Experimental and Numerical Study on the Perforation of Empty and Sand-filled Aluminium Panels
MetadataShow full item record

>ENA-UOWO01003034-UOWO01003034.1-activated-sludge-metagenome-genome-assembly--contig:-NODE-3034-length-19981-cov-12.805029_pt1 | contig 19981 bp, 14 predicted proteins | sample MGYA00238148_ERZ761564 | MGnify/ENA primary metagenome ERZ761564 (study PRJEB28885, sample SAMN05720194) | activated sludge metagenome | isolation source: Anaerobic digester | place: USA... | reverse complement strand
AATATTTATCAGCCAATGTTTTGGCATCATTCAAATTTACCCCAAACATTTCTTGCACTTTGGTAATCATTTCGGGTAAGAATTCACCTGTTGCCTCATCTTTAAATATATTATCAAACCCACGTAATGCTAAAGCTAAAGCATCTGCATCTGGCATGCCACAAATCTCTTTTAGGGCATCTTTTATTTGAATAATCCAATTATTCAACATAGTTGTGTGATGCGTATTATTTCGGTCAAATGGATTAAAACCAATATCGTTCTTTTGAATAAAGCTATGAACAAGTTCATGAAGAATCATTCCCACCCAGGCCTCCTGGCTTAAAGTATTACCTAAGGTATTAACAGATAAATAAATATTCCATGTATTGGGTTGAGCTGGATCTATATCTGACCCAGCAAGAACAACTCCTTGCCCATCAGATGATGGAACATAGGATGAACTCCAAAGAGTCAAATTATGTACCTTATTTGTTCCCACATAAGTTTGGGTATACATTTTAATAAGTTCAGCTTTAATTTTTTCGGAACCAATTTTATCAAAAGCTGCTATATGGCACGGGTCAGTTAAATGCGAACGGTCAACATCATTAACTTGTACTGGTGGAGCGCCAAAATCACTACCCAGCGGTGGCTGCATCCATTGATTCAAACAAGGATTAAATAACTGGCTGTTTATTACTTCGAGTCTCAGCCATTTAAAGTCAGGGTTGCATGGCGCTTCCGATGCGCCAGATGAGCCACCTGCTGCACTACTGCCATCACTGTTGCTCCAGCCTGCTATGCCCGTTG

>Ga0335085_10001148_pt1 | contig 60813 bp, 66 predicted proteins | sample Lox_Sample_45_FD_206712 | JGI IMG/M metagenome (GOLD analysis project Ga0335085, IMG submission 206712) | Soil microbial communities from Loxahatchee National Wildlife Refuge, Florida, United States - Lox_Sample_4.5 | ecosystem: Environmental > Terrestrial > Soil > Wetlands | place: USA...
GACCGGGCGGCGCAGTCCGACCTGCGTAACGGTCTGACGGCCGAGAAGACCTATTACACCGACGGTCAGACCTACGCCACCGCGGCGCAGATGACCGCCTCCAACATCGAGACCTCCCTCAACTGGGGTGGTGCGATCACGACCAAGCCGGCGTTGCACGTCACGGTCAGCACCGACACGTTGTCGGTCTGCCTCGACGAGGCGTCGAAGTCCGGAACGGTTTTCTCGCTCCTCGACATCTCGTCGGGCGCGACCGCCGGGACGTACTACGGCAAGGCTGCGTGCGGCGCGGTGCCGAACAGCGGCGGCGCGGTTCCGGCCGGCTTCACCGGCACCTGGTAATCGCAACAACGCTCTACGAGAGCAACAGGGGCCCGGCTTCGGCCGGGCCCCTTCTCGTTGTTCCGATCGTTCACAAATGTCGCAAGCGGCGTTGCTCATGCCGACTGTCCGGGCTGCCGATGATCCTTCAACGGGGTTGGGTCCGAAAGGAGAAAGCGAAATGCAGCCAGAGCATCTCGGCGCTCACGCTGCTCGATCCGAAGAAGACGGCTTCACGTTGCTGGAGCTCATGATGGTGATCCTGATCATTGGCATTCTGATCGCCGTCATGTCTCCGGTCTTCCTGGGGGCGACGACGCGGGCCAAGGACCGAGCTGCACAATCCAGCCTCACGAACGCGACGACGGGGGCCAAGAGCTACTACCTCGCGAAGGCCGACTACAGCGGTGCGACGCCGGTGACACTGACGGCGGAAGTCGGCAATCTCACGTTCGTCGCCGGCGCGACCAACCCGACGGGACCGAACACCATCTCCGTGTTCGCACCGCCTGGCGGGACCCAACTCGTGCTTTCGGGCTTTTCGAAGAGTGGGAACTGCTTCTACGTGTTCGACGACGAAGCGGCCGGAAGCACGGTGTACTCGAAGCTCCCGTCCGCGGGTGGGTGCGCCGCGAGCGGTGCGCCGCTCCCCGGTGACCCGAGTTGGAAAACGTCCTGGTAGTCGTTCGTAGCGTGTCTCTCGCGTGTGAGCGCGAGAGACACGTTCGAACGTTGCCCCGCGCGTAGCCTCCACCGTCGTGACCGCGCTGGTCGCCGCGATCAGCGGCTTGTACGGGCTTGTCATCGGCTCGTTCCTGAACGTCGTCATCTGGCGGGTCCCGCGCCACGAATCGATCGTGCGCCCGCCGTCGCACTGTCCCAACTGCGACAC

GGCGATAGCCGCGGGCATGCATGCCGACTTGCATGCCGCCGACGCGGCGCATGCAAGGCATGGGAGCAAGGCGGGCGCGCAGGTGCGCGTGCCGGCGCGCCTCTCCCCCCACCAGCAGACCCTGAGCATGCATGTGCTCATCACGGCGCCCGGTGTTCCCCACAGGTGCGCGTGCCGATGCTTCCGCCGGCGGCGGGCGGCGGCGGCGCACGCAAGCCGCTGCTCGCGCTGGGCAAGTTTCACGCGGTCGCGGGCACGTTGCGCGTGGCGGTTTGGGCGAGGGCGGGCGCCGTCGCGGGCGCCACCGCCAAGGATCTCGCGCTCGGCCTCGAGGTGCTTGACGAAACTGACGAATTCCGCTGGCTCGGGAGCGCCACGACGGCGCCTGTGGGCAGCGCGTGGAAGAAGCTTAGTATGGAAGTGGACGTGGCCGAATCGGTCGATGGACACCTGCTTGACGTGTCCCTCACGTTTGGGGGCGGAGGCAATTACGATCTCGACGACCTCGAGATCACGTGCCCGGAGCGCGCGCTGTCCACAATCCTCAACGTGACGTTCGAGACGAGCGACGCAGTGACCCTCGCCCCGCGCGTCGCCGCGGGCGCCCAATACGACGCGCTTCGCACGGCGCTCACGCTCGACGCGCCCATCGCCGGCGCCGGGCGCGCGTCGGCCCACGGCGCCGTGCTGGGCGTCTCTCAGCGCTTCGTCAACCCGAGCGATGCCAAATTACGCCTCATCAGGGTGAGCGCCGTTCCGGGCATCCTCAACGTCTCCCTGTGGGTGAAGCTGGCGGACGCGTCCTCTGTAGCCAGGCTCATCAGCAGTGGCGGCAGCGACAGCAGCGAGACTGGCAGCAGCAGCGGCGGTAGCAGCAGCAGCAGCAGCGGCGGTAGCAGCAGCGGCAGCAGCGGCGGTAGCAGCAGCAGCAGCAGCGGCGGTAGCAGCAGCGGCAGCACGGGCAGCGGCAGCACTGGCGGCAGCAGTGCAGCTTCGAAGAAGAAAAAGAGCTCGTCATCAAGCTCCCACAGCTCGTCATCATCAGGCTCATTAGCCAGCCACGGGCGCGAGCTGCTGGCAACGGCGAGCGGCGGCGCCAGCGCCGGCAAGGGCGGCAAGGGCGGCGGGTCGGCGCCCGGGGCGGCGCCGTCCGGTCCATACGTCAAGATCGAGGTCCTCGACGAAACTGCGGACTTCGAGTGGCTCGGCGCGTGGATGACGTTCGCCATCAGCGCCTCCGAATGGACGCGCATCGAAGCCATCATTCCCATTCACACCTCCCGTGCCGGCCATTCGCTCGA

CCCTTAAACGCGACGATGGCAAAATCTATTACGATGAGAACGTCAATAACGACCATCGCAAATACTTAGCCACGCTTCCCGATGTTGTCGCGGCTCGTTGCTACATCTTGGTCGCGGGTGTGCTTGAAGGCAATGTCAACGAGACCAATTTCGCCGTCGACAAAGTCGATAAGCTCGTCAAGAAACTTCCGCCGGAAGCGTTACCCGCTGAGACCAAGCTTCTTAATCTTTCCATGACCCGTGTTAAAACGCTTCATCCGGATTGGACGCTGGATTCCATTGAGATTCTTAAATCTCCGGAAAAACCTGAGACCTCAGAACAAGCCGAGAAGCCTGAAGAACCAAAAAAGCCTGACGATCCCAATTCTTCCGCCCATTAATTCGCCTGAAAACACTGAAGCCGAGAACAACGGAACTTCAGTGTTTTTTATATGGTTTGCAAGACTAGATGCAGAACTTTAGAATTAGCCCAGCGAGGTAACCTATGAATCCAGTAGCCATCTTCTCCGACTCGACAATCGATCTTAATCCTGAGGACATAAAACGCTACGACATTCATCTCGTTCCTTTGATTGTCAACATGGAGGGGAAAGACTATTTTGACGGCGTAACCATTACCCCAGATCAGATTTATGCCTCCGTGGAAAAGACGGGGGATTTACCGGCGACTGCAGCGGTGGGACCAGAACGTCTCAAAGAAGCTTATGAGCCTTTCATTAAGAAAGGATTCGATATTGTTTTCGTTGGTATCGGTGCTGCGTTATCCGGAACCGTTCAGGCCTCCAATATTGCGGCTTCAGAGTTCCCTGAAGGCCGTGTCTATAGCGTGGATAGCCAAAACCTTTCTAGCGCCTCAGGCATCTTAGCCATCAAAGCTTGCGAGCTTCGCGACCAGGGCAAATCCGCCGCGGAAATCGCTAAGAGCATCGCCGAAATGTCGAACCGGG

The discrete particle approach has previously proven to give excellent agreement between experiments and numerical analysis for blast and penetration in granular medias. The main objective in this thesis is to further investigate the accuracy of the particle-based approach for penetration in granular materials, and compare the numerical output with conducted experiments. A literature survey on penetration in granular media is also carried out to understand the main mechanisms. Ballistic limit curves and ballistic limit velocities have been identified by experiments performed at SIMLab, NTNU, on empty and sand-filled AA6005-T6 aluminium panels impacted by 7.62 mm APM2 bullets. Three different fractions of granular media have been tested, with a median grain size of 0.15 mm, 0.55 mm and 0.95 mm. The experiments showed minor differences in ballistic limit velocity between each fraction of sand, but an increase of at least 32.5 % is seen when going from empty to sand-filled panels. The non-linear explicit finite element software IMPETUS Afea Solver is employed in the numerical work in this thesis. The parameters in the particle model were calibrated through numerical simulations against gas-gun component tests. In addition, drop-tower component tests were carried out, allowing the particle-based method to be validated over multiple velocity domains. The component experiments and numerical simulations are in good agreement for impacts in the high velocity domain. In the numerical simulations for empty and sand-filled panels a standard Johnson-Cook constitutive relation is used for all structural parts, while fracture is modelled with a Johnson-Cook criterion for the aluminium panel and a Cockcroft-Latham criterion for lead tip and brass jacket. The numerical results were finally compared to experimental observations, which showed that IMPETUS Afea Solver is able to capture the main trends in the perforation process. The influence of various numerical input was also investigated in a rather comprehensive sensitivity study. This showed that the input for the aluminium panel seems reasonable compared to computational cost for the complex model applied in this thesis.